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Many formative events in California’s history took place in and around Sacramento.

John Sutter, the Swiss immigrant on whose sawmill the gold rush began, arrived in California in 1839 and built an outpost around the confluence of the American and Sacramento Rivers. It was the only secure fort between San Francisco and the Canadian border and quickly became a rendezvous point for white traders.

When James Marshall discovered gold in the tailrace of Sutter’s lumber mill near Coloma in 1848, hundreds of thousands of people flocked to California, most traveling through Sutter’s Fort. Sutter gave his fort to his son, who christened the newly sprung town ‘Sacramento.’ Though plagued by fires and flood, the riverfront settlement prospered and became the state capital in 1850.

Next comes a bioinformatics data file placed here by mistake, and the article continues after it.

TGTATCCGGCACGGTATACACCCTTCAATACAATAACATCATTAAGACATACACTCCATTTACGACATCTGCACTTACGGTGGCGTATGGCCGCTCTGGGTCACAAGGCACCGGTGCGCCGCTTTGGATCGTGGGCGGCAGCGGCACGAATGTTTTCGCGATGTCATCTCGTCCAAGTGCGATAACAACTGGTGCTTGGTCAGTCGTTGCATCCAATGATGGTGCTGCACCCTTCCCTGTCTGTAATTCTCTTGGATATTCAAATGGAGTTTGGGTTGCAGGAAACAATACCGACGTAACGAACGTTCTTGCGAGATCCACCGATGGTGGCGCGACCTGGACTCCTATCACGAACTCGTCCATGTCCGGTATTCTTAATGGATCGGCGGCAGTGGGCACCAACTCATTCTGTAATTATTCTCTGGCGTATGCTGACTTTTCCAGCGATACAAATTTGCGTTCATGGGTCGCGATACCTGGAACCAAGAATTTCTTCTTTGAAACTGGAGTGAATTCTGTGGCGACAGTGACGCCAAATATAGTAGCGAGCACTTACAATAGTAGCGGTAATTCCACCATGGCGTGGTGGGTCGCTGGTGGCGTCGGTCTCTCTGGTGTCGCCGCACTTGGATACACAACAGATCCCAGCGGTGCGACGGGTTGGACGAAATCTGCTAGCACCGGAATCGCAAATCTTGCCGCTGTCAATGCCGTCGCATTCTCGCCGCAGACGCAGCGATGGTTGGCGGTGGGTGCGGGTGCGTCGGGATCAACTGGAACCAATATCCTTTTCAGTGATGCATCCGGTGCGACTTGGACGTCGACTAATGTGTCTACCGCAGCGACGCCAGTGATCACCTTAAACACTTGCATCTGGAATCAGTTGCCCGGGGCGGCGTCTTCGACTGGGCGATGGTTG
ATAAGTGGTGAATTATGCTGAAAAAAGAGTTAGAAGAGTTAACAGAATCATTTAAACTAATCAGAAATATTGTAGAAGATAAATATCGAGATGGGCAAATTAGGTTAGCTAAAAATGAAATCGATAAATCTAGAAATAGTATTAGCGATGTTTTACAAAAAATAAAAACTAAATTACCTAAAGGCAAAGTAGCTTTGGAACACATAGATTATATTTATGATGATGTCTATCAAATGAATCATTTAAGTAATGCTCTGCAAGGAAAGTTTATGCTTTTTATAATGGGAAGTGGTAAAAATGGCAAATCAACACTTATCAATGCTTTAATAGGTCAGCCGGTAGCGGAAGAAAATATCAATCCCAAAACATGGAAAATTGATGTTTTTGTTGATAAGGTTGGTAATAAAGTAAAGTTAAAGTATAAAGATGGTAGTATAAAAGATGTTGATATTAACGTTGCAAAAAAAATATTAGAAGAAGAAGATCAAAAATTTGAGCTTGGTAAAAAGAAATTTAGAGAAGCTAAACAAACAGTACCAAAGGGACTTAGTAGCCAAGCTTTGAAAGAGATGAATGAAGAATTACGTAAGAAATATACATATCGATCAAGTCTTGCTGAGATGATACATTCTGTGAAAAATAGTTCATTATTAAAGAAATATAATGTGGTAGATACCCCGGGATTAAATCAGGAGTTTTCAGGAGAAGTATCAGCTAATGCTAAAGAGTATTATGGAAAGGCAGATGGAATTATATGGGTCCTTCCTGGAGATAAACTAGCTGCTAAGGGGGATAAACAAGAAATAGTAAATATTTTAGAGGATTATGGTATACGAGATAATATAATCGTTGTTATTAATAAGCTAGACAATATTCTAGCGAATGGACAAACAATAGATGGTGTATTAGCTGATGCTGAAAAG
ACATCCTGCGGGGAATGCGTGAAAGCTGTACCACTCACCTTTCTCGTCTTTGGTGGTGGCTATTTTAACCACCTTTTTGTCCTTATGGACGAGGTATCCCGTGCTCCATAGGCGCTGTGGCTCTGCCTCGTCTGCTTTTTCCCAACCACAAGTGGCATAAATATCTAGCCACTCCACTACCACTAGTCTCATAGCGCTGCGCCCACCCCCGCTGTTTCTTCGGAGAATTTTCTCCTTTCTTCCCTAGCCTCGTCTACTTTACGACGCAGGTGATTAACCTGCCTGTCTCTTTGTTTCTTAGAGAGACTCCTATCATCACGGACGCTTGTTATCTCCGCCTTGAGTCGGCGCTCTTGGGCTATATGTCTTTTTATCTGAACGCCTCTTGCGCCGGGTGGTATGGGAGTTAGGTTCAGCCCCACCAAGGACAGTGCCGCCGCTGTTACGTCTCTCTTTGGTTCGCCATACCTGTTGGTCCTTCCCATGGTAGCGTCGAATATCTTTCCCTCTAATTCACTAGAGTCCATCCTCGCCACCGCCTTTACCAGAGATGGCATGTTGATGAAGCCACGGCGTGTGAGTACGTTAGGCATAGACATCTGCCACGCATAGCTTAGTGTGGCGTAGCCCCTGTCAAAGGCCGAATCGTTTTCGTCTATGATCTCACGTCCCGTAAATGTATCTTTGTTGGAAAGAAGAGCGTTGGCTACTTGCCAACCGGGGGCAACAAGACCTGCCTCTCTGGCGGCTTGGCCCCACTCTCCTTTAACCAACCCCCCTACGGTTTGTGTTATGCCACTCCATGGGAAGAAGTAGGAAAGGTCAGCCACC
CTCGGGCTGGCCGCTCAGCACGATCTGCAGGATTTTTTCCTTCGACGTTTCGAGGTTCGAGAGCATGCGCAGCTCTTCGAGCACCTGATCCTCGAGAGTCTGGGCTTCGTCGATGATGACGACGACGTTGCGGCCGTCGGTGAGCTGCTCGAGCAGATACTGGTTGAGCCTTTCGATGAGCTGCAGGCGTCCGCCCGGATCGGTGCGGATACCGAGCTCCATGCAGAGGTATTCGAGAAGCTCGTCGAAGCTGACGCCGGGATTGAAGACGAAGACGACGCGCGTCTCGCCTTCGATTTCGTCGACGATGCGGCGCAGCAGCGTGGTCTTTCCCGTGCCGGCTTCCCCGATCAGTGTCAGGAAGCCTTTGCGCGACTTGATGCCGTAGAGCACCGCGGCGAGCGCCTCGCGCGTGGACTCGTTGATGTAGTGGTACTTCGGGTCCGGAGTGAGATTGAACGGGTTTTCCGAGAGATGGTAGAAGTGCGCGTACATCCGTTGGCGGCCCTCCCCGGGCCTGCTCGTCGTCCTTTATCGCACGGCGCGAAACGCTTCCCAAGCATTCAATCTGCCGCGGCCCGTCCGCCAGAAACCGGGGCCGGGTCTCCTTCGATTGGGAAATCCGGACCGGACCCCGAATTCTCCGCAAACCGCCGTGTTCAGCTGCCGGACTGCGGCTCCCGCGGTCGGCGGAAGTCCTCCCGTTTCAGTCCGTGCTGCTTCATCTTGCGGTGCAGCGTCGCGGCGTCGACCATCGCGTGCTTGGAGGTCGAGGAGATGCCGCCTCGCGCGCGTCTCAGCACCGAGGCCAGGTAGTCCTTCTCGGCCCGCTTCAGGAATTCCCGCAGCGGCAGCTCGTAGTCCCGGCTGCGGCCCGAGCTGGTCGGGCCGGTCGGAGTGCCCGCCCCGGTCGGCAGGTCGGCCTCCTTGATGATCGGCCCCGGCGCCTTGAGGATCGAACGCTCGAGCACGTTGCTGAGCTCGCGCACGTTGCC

The transcontinental railroad was conceived in Sacramento by a quartet of local merchants known as the ‘Big Four’ - Leland Stanford, Mark Hopkins, Collis P Huntington and Charles Crocker. Together they founded the Central Pacific Railroad, which began construction in Sacramento in 1863 and connected with the Union Pacific in Promontory, Utah in 1869.